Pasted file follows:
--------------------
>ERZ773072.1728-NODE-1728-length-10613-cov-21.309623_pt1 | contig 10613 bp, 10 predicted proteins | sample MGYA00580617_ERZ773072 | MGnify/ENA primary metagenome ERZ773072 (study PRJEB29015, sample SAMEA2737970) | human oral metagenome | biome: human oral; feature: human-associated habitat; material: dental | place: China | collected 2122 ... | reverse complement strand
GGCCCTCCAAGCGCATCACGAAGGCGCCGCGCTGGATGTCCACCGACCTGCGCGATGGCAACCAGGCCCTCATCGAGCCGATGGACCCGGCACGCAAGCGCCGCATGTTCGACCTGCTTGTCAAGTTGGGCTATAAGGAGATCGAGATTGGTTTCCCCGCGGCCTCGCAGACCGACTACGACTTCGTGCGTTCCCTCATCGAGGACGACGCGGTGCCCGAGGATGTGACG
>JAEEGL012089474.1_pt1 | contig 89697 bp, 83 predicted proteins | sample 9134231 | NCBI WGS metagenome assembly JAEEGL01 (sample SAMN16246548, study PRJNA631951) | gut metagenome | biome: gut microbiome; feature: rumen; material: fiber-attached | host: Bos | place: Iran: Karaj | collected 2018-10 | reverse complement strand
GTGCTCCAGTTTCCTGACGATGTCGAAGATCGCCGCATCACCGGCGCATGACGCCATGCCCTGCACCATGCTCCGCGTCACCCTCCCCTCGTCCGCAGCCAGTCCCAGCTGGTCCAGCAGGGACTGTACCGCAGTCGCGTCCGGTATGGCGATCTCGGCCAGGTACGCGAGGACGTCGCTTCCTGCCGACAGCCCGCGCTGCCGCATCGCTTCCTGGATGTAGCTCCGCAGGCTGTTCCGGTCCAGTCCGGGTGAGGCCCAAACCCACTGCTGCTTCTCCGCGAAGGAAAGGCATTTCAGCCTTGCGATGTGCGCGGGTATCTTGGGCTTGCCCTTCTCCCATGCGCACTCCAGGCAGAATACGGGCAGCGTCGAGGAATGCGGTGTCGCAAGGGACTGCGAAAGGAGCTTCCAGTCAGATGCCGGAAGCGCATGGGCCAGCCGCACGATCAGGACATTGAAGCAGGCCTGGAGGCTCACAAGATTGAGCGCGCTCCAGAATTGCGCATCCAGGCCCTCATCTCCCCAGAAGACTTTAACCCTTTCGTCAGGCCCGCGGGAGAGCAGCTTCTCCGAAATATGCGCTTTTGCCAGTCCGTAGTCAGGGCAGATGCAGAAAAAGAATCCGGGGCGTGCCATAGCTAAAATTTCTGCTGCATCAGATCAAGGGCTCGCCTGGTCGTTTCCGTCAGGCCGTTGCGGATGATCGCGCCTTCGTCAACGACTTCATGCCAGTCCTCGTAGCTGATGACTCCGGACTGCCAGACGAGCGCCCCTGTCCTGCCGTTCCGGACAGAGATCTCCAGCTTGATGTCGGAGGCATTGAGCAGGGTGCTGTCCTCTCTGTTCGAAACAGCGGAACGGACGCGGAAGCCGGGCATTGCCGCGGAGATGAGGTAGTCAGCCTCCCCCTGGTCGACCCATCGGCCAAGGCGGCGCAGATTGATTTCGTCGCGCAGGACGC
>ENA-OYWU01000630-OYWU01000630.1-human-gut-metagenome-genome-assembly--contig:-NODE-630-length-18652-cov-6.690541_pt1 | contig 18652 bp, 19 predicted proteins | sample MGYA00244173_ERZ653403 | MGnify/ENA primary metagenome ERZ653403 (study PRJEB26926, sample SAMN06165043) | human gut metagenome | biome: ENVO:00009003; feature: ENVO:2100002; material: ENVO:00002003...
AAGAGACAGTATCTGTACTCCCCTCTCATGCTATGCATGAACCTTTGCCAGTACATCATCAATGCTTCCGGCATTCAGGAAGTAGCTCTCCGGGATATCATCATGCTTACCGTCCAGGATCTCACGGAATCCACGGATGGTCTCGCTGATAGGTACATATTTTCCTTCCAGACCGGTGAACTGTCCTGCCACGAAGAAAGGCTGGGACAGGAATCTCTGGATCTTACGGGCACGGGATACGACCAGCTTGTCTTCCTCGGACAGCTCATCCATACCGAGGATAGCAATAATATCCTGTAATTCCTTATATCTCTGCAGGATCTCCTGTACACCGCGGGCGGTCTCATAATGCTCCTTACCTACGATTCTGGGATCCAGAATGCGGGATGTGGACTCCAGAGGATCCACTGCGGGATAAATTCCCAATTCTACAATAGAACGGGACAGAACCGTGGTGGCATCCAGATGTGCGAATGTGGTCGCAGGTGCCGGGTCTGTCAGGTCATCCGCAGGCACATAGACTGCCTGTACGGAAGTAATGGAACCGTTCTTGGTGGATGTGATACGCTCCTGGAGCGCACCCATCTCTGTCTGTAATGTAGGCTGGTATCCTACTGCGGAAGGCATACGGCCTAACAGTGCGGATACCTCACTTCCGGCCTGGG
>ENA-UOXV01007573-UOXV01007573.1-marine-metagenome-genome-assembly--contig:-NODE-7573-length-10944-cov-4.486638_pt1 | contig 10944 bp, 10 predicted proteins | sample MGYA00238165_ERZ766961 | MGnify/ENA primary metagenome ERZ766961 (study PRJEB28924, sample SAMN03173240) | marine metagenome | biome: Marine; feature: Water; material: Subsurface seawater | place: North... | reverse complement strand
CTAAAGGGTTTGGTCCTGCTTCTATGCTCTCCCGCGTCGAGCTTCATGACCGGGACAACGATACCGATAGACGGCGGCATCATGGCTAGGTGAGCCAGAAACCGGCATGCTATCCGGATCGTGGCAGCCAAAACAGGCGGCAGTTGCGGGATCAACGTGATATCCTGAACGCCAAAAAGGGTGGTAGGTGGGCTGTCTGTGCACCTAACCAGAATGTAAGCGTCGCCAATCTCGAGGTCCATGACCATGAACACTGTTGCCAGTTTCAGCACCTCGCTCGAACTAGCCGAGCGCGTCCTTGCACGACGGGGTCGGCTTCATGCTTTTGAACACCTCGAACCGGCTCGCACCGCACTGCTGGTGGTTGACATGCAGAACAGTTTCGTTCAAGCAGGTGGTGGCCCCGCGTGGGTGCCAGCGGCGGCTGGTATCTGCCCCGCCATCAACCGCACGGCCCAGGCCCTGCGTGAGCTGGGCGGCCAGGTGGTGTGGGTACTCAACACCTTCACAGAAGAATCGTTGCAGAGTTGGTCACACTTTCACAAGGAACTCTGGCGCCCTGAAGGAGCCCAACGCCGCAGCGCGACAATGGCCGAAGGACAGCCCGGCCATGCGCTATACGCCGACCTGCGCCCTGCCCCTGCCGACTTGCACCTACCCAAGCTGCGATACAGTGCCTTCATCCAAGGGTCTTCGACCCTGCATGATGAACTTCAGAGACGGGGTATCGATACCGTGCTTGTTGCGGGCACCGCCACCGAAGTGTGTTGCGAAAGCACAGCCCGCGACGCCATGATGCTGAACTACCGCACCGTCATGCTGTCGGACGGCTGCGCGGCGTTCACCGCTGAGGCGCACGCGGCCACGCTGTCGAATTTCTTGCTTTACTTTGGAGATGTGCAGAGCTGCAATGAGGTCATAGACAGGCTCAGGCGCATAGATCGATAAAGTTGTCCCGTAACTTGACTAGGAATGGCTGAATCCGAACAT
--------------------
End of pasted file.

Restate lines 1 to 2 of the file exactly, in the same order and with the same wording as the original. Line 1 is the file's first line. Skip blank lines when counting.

>ERZ773072.1728-NODE-1728-length-10613-cov-21.309623_pt1 | contig 10613 bp, 10 predicted proteins | sample MGYA00580617_ERZ773072 | MGnify/ENA primary metagenome ERZ773072 (study PRJEB29015, sample SAMEA2737970) | human oral metagenome | biome: human oral; feature: human-associated habitat; material: dental | place: China | collected 2122 ... | reverse complement strand
GGCCCTCCAAGCGCATCACGAAGGCGCCGCGCTGGATGTCCACCGACCTGCGCGATGGCAACCAGGCCCTCATCGAGCCGATGGACCCGGCACGCAAGCGCCGCATGTTCGACCTGCTTGTCAAGTTGGGCTATAAGGAGATCGAGATTGGTTTCCCCGCGGCCTCGCAGACCGACTACGACTTCGTGCGTTCCCTCATCGAGGACGACGCGGTGCCCGAGGATGTGACG